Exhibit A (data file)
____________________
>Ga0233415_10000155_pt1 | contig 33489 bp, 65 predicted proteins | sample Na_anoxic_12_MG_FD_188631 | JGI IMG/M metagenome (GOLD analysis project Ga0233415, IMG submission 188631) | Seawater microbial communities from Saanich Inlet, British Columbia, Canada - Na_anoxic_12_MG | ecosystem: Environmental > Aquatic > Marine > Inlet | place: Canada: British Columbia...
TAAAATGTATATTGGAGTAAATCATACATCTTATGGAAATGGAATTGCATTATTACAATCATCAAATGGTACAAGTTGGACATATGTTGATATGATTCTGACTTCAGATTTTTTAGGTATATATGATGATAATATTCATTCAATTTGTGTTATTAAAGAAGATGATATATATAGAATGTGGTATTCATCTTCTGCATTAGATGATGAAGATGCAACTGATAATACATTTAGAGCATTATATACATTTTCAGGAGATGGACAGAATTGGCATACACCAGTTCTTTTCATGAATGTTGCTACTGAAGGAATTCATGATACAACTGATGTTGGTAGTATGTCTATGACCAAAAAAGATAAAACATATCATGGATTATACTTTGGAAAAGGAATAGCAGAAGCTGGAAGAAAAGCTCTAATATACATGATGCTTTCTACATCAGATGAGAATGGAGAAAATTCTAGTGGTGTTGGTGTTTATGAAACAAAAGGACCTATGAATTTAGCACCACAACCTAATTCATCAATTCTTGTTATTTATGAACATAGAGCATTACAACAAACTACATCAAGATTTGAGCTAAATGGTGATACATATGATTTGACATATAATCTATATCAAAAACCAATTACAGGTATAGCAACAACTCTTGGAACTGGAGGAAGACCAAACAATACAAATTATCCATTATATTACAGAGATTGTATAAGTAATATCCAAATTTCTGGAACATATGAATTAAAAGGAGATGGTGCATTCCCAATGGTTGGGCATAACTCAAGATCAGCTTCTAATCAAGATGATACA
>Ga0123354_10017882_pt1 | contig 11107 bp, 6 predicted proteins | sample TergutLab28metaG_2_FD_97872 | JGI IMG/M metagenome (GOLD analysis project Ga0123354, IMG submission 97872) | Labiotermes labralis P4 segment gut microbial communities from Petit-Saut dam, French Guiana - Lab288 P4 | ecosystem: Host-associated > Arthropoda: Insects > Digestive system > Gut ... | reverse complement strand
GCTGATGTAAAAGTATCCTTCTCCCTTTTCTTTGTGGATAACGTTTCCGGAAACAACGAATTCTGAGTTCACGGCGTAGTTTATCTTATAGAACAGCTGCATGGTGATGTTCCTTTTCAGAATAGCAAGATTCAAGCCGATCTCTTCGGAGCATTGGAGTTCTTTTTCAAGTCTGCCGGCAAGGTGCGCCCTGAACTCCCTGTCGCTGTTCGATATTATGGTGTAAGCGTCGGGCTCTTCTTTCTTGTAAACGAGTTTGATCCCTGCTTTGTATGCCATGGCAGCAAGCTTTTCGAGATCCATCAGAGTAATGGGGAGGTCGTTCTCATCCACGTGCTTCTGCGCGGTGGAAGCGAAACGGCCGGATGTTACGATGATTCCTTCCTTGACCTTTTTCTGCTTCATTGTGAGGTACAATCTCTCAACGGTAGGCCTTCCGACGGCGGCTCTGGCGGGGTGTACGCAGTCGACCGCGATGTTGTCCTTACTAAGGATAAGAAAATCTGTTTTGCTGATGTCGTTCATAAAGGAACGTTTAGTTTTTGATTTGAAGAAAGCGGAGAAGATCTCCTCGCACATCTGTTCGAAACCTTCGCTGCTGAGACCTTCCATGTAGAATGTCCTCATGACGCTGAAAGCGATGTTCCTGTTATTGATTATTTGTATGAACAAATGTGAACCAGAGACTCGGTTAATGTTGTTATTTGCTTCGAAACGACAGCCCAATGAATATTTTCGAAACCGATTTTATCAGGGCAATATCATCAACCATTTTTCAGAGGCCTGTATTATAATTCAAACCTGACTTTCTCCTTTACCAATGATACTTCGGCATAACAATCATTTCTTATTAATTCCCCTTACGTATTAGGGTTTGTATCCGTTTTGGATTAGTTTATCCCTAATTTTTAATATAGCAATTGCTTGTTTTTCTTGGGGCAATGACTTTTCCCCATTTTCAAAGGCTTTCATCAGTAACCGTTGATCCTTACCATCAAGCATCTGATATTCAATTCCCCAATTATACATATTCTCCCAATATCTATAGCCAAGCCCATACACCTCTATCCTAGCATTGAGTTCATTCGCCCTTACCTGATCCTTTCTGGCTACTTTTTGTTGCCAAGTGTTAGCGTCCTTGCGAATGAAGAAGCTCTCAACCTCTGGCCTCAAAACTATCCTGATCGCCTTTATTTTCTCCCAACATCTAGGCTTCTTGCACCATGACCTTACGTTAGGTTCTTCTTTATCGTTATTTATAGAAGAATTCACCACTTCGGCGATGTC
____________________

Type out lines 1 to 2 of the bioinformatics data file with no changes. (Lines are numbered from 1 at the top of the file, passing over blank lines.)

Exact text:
>Ga0233415_10000155_pt1 | contig 33489 bp, 65 predicted proteins | sample Na_anoxic_12_MG_FD_188631 | JGI IMG/M metagenome (GOLD analysis project Ga0233415, IMG submission 188631) | Seawater microbial communities from Saanich Inlet, British Columbia, Canada - Na_anoxic_12_MG | ecosystem: Environmental > Aquatic > Marine > Inlet | place: Canada: British Columbia...
TAAAATGTATATTGGAGTAAATCATACATCTTATGGAAATGGAATTGCATTATTACAATCATCAAATGGTACAAGTTGGACATATGTTGATATGATTCTGACTTCAGATTTTTTAGGTATATATGATGATAATATTCATTCAATTTGTGTTATTAAAGAAGATGATATATATAGAATGTGGTATTCATCTTCTGCATTAGATGATGAAGATGCAACTGATAATACATTTAGAGCATTATATACATTTTCAGGAGATGGACAGAATTGGCATACACCAGTTCTTTTCATGAATGTTGCTACTGAAGGAATTCATGATACAACTGATGTTGGTAGTATGTCTATGACCAAAAAAGATAAAACATATCATGGATTATACTTTGGAAAAGGAATAGCAGAAGCTGGAAGAAAAGCTCTAATATACATGATGCTTTCTACATCAGATGAGAATGGAGAAAATTCTAGTGGTGTTGGTGTTTATGAAACAAAAGGACCTATGAATTTAGCACCACAACCTAATTCATCAATTCTTGTTATTTATGAACATAGAGCATTACAACAAACTACATCAAGATTTGAGCTAAATGGTGATACATATGATTTGACATATAATCTATATCAAAAACCAATTACAGGTATAGCAACAACTCTTGGAACTGGAGGAAGACCAAACAATACAAATTATCCATTATATTACAGAGATTGTATAAGTAATATCCAAATTTCTGGAACATATGAATTAAAAGGAGATGGTGCATTCCCAATGGTTGGGCATAACTCAAGATCAGCTTCTAATCAAGATGATACA